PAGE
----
Bottom line is just keep trying to make him more comfortable with it and reassure him that the baby will bond with him no matter what. What is your opinion from friends or family? Are there any health care professionals that you know that could explain the concept of breastfeeding (not necessarily the benefits,) but the reason it is such a beautiful thing and that it doesn't effect the baby when they are older.

Jennifer - posted on 01/20/2010

17

36

2

if you want to breastfeed that is your decision your fience can stick it the breast is best and for a GUY to tell you not to feed from the boob is selfish i find the breast is more bonding thannthe bottle in the end its YOUR decision Not his

Morgan - posted on 01/20/2010

438

0

53

@ Dana, Full formula feeding requires about $135 a month for the first 6 months. After that, it depends on how much solids vs formula ur feeding the baby, but will still average around $100 a month. That's just formula. That doesn't include the point that you either have to use baby water or boil ur own water. Baby water can cost upwards of $50 a month as well. Or else you can be like those moms that boil the water, let it cool, prepare the formula, put it in the fridge. :)

Nicole - posted on 01/20/2010

131

4

11

Somewhere he's gotten a really negative picture of what it is to breastfeed. I'd quietly just go ahead and do it without argument. Maybe once he sees you doing it, he'll see the beauty in it and change his opinion somewhat. I wouldn't hold my breath, but there is always that hope.

Also, men are usually information driven. (I know, not all, but the majority) I'd leave whatever chart, graph, visual representation of data I could get my hands on laying around the house. Specifically target those articles that discuss the security and confidence of BF babies. Also mention your benefits in reduced cancer risks etc. Also target the financial benefit. What man doesn't understand $ ?!?! lol

Best of luck to you. I hope you are able to sway him. If not, and it were me, I would peacefully choose to ignore him. That's just me.

Sarah - posted on 01/20/2010

15

88

0

I have an issue with this. This is Your body...and honestly, you should be able to "Breastfeed" if you so choose. It is the healthiest choice for your baby, not only because of the breastmilk, but the skin to skin contact is widely recommended by health organizations. Perhaps your b/f should seek counsel with a BreastFeeding organization such lalecheleague.org. To me this is a control issue that the b/f has. I would stand your ground and ensure he gets the proper knowledge as to the benefits of breastfeeding. It can also be done discreetly in public and no one would even know what you were doing. Follow your heart girl. But definitely have your b/f talk to a professional about breastfeeding so that he can see it for the beautiful and natural thing that it is. Good luck!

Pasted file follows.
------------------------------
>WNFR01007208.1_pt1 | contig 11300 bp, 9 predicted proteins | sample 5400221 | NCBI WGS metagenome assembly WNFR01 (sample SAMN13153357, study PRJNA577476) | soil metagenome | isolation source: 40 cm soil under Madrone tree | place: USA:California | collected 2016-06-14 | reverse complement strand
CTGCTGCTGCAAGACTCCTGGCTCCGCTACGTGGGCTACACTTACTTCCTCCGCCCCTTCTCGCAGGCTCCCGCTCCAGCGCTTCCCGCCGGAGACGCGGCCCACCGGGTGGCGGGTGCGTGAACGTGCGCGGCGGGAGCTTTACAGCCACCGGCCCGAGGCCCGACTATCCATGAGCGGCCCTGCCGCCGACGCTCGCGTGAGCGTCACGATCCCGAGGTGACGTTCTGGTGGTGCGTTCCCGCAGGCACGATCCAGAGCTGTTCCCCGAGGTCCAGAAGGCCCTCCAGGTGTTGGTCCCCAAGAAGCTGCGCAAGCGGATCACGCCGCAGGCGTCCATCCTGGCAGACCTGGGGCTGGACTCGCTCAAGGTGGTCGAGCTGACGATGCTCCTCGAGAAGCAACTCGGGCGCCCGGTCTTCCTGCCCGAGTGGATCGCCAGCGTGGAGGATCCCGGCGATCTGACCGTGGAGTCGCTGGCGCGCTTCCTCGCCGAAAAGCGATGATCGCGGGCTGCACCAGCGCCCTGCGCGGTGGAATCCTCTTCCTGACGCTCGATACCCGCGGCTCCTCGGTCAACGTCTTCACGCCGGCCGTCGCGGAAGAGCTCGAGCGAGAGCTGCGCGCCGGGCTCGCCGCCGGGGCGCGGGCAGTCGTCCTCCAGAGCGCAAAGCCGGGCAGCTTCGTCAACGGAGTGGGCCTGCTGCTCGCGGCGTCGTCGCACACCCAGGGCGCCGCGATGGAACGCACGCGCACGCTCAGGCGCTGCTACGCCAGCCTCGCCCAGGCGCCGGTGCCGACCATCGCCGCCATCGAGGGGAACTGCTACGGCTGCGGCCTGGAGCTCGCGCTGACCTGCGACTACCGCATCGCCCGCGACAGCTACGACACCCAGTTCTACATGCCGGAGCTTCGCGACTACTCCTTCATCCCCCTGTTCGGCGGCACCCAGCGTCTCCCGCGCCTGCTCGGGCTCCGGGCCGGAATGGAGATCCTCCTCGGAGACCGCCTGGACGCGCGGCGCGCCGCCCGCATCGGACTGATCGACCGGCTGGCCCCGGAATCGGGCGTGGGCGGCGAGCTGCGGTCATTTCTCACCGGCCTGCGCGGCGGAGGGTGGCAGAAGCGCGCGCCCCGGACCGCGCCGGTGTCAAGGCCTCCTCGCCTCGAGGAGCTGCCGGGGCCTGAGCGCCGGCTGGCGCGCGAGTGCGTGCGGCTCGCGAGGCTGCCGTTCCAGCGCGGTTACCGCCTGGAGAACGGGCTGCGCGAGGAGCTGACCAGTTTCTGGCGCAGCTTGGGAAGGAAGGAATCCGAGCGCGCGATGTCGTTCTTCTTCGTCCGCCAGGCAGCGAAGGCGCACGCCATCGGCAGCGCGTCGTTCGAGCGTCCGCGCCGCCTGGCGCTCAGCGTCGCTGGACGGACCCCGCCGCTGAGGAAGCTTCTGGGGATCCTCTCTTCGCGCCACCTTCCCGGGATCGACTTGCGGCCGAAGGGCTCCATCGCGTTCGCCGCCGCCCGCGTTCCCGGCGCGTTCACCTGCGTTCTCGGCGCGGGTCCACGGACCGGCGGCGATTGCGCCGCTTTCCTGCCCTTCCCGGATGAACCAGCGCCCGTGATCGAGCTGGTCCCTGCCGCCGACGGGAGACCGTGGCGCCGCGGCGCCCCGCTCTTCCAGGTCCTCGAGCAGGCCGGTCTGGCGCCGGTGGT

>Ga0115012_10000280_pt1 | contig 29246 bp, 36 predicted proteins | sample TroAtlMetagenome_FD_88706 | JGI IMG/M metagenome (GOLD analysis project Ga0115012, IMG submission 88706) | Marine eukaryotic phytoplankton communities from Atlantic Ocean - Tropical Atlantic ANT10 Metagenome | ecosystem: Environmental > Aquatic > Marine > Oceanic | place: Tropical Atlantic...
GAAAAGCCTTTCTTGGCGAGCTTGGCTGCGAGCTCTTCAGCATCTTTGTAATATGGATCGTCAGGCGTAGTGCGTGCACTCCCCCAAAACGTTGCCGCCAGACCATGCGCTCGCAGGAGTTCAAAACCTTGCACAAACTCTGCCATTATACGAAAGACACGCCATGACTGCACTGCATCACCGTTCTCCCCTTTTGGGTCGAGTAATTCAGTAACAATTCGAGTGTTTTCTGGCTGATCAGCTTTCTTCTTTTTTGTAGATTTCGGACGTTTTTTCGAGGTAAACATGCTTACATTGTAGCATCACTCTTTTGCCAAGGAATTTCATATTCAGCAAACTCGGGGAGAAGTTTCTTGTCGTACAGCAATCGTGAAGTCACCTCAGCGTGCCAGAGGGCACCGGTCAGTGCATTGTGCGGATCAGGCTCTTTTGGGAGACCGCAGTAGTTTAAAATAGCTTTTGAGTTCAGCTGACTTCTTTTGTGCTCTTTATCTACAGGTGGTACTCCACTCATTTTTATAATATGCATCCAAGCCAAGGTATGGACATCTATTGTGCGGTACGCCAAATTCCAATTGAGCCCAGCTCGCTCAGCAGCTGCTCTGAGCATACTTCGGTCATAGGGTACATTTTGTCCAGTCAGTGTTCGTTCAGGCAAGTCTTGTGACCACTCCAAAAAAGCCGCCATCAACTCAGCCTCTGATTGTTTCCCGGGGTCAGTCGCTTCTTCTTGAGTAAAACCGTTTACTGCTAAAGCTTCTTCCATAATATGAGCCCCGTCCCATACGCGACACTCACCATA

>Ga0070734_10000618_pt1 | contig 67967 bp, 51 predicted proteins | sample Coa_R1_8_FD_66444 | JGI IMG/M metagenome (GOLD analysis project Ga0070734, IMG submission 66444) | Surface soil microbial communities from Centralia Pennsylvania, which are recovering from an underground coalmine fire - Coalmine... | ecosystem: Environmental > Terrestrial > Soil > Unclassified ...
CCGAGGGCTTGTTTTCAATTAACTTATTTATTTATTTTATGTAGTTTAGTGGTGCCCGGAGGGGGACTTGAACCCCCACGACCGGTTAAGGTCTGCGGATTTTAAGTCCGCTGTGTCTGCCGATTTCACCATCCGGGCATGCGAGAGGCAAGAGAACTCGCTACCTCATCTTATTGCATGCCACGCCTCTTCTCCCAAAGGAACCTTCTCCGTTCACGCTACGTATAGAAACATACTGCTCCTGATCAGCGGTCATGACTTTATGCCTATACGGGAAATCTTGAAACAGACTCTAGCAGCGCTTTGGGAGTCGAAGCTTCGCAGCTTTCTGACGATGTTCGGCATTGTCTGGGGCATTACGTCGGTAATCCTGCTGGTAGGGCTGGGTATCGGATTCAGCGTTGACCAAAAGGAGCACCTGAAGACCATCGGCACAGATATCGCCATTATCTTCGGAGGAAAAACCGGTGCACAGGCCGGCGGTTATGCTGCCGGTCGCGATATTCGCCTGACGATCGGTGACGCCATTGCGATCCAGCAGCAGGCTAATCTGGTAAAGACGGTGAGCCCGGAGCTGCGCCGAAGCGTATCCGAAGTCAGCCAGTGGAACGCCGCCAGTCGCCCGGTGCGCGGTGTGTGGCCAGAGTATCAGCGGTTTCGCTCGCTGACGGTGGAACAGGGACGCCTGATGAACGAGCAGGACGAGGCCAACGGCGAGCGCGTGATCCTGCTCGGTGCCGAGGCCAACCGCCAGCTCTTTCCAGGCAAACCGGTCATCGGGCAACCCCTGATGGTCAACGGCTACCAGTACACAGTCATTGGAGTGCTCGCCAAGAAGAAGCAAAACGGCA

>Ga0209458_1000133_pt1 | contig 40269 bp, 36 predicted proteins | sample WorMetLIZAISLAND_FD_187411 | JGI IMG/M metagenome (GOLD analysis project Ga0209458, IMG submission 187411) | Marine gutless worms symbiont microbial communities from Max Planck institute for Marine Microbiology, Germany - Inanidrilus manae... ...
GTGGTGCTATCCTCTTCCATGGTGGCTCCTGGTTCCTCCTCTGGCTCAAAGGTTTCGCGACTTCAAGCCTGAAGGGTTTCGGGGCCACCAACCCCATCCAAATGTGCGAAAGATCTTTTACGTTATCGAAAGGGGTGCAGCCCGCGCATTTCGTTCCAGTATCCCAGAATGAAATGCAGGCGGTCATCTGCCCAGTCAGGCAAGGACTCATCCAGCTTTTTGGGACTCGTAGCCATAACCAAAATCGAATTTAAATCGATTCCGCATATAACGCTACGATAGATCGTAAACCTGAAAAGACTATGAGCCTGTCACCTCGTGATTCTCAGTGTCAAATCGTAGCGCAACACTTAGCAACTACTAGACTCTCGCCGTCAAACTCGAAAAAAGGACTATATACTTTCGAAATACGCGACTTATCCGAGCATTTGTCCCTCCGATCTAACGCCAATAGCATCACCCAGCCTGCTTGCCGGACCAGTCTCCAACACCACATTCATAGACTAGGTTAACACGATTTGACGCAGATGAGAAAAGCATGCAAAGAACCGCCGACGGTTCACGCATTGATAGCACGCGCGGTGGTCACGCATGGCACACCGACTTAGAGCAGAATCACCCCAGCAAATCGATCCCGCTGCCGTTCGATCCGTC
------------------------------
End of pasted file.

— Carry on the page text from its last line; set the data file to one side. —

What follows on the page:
Audrey - posted on 01/20/2010

43

31

8

Only two people said leave him. The rest of us are only trying to impart how crazy he is. :D

[deleted account]

Are you or is he aware just HOW much work it is to express milk to feed a baby. And the milk supply does not keep up with what the baby requires, or it is very hard to do. Maybe you could inform your fiancee that he would have to take care of most of the remaining baby care including night feeds, if you were to express, because you would literally have to express every 2 hours even if the baby doesn't want feed that often. It's the only way to keep up your supply.

Here's another sweetener for him: if you breastfeed, you would have to do night feeds while he would get to turn over and go back to sleep (don't worry, you can feed in bed and have a snooze while doing so). If you were to bottlefeed (either formula or breastmilk), tell him that you would expect him to share the load, because he would be putting that much more work on you. And believe me, it is a HUGE amount of work. For EVERY SINGLE expressing session you would have to:

1. Express milk, can take up to 1/2 hour

2. Wash ALL equipment

3. Sterilise ALL equipment

4. Dry and reassemble

There goes the better part of an hour, and your baby hasn't even had a single drop of milk yet nor have you had a moment of bonding time. On top of that would be feeding him/her, which can take up to 1/2 hour for very young babies too. Try repeating that every 2 hours, that leaves you 1/2 hour for diaper changes, baths, eat something yourself, have a rest, etc.

It might be feasible to exclusively express for a week or two, but permanently would be a HUGE amount of effort.